THE HURDLES facing both Warner’s and Chichester’s plans were in the House of Delegates, continued Devolites. With House speaker William J. Howell (R-28th) supporting only a gas tax hike to increase revenue to the Transportation Trust Fund, and with a projected shortage of 10,000 prison beds by 2010 as well as continuous budget cuts, Devolites said the General Assembly would have to consider what core services to cut.
"I’m going to wait and see what comes to the floor, and see if it’s in the best interests of my constituents," Devolites said.
Citizen comments to Devolites ranged from supporting a hike in the cigarette tax, keeping college tuition affordable, and General Assembly actions to help localities with cut-through traffic.
Devolites responded that the state needed to come up with more money to improve mass transit and interstate arteries, and she has heard that some localities are asking to raise the speeding fines on certain streets.
Michael Shumaker, a constituent from Fairfax, asked Devolites her opinion of creating a Confederate History Month for Virginia. Devolites responded that while she wanted to recognize the history of the Confederacy and slavery in Virginia, she disapproved of the language in the resolution supporting a Confederate History Month.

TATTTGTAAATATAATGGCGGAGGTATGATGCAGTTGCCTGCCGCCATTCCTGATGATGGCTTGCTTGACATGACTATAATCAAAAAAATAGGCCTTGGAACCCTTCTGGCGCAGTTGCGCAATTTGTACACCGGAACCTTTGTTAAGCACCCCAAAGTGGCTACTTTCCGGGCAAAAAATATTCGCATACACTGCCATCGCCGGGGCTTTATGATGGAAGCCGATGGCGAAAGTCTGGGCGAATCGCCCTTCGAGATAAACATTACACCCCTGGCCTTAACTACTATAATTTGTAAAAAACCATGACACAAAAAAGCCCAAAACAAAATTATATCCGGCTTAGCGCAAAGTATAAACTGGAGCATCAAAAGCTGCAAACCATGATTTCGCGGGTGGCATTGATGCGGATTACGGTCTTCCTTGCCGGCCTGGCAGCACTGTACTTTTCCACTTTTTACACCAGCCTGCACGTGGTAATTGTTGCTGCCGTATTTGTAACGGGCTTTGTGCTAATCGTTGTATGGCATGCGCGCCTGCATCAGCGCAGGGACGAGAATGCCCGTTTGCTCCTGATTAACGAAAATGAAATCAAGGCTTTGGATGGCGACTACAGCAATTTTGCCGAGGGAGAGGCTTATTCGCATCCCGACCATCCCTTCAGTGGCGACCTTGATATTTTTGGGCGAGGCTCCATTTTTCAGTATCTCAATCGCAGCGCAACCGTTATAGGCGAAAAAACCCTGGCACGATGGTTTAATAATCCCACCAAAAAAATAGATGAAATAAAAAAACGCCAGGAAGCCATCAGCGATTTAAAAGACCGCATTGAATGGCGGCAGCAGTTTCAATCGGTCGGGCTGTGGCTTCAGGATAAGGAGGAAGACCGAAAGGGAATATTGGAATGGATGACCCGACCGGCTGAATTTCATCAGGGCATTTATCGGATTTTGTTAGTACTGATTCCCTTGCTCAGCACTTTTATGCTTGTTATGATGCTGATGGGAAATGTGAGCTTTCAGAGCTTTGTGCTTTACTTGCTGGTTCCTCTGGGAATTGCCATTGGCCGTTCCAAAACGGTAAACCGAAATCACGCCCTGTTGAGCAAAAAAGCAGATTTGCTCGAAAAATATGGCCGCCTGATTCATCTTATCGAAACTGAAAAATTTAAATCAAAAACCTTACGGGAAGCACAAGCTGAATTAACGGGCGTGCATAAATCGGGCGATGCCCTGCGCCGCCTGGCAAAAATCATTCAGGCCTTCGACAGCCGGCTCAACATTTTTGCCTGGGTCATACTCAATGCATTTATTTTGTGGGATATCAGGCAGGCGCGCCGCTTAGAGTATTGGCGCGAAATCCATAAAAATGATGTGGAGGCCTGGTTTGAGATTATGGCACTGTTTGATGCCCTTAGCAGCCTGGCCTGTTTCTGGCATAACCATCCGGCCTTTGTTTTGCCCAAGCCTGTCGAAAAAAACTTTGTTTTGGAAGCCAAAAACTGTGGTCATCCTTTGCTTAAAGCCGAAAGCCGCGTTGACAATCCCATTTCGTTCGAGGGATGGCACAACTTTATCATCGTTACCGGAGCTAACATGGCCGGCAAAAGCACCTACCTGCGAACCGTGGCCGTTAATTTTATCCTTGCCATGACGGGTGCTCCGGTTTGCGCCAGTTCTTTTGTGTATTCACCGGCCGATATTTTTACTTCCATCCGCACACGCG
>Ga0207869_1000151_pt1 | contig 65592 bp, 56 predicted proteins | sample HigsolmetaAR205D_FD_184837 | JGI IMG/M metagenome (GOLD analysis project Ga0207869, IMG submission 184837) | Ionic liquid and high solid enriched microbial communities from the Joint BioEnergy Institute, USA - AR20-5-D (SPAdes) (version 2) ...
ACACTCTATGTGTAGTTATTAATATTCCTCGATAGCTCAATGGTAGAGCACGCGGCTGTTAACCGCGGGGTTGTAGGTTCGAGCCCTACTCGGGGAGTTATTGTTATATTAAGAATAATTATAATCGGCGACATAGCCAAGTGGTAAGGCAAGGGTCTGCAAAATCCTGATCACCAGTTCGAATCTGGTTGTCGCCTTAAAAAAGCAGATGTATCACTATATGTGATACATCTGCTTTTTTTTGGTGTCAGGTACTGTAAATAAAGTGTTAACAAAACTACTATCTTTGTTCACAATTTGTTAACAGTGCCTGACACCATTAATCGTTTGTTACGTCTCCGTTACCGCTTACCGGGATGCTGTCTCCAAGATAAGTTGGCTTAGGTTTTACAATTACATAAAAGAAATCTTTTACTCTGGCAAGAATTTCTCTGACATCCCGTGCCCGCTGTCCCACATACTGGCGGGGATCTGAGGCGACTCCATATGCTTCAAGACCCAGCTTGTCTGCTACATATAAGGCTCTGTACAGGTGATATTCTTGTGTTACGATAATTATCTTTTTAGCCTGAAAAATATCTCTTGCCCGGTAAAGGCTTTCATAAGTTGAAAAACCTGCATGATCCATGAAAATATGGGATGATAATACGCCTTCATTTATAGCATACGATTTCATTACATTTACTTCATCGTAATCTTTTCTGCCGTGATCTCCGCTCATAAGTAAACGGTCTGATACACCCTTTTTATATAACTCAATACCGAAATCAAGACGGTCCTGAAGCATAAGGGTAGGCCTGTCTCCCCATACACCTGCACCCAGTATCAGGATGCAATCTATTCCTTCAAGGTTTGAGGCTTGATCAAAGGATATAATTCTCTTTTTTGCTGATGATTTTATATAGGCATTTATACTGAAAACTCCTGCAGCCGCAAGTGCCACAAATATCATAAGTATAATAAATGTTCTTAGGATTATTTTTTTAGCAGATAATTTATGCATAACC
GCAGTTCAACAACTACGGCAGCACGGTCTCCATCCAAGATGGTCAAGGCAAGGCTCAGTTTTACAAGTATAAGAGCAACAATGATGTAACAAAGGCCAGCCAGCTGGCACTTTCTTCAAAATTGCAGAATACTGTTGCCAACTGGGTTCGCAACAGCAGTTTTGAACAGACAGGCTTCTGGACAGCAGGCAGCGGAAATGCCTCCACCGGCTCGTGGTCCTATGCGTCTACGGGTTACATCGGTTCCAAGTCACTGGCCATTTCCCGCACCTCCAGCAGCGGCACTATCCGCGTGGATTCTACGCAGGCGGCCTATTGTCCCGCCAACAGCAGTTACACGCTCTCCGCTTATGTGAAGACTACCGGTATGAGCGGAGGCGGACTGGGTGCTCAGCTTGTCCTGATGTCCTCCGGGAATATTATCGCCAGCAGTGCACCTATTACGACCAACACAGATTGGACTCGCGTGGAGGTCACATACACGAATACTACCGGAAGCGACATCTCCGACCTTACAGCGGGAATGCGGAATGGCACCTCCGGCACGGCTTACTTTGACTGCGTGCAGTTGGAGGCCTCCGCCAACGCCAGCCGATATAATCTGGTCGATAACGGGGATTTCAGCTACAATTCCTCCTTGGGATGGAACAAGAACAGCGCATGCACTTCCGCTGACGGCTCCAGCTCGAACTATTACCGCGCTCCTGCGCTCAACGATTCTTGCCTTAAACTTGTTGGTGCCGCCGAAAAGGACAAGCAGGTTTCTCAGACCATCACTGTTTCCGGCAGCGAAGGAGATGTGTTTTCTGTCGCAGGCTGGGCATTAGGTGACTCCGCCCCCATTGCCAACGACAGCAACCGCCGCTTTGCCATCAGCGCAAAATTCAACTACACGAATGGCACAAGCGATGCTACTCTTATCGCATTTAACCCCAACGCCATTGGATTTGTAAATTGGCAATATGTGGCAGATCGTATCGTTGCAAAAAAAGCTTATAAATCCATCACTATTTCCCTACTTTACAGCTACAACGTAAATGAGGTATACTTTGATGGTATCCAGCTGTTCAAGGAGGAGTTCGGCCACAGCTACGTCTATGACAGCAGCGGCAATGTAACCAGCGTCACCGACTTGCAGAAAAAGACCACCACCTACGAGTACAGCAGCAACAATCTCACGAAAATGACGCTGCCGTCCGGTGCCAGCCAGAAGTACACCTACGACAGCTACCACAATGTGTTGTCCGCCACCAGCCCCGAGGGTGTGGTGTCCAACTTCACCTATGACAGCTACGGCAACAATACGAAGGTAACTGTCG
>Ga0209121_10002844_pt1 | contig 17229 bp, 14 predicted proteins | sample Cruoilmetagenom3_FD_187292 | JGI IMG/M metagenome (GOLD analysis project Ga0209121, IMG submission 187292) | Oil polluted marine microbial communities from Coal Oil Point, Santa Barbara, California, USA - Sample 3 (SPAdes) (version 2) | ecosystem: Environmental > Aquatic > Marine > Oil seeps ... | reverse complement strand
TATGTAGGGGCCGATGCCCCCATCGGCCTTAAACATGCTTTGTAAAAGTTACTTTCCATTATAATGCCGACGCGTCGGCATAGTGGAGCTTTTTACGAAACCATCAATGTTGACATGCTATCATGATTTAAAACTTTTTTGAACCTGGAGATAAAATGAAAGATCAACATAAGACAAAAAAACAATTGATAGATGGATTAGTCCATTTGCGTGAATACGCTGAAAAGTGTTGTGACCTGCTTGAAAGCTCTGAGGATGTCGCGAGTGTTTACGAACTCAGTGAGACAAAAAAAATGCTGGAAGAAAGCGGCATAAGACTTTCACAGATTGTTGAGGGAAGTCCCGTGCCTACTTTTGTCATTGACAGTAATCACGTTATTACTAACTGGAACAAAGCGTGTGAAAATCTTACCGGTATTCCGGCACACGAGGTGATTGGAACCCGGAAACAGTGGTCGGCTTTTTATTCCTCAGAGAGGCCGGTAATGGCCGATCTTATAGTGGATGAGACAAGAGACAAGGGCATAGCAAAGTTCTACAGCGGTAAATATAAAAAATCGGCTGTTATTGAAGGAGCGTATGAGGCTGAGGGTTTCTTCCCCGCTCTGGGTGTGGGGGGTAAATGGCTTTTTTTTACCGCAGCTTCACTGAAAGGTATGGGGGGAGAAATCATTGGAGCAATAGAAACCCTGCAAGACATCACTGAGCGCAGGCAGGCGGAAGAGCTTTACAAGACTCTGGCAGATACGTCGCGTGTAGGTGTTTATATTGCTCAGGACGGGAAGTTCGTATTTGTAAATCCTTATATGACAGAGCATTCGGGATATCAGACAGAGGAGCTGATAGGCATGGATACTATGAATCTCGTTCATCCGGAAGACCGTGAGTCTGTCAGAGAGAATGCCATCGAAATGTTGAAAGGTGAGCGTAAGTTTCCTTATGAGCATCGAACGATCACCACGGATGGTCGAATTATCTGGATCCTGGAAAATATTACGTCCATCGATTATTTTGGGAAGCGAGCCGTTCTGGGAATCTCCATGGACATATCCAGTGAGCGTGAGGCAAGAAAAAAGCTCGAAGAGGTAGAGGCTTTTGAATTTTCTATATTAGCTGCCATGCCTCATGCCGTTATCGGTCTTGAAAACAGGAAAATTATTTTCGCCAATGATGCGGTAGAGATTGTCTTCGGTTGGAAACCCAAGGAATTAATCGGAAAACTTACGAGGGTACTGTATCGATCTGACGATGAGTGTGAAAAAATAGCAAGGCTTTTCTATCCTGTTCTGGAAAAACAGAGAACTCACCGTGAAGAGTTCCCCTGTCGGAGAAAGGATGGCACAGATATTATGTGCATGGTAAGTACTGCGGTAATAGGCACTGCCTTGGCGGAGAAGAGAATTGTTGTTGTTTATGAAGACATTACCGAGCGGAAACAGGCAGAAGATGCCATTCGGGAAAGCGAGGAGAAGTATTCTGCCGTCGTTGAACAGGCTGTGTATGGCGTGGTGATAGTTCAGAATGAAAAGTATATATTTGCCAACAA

"The wording on that was pretty harsh," said Devolites, adding that she had also supported the arguments that the Black Caucus of the General Assembly used against the resolution.
Shumaker also asked Devolites about her position on a public monuments bill, which Devolites said passed the Senate unanimously.
"I think the House position on not increasing taxes is correct," said Shumaker of his attendance at the meeting.
While citizens in Vienna and Oakton would share similar concerns with their Fairfax City neighbors, Devolites added that the Chesapeake Bay Preservation Act and its implementation was an important issue for the Town of Vienna. The Town had asked her to see if the attorney general’s office could aid localities in lawsuits arising from the Chesapeake Bay Preservation Act. Devolites learned that local governments could provide a variance for citizens who lived within a 100-foot barrier of a Resource Protection Area (RPA).
She added that the board governing the act has begun a two-year process analyzing the act’s implementation.
"The Chesapeake Bay Preservation Board is now beginning the process to exclude IDAs [Intensely Developed Areas]," said Devolites after the meeting.
ABOUT 20 more citizens showed up at Davis’ town hall meeting, which started with a brief presentation on the federal budget and continued with a question-and-answer session. Though no theme dominated the meeting, Davis fielded questions from constituents ranging from government reform and spending, to foreign affairs, to transportation.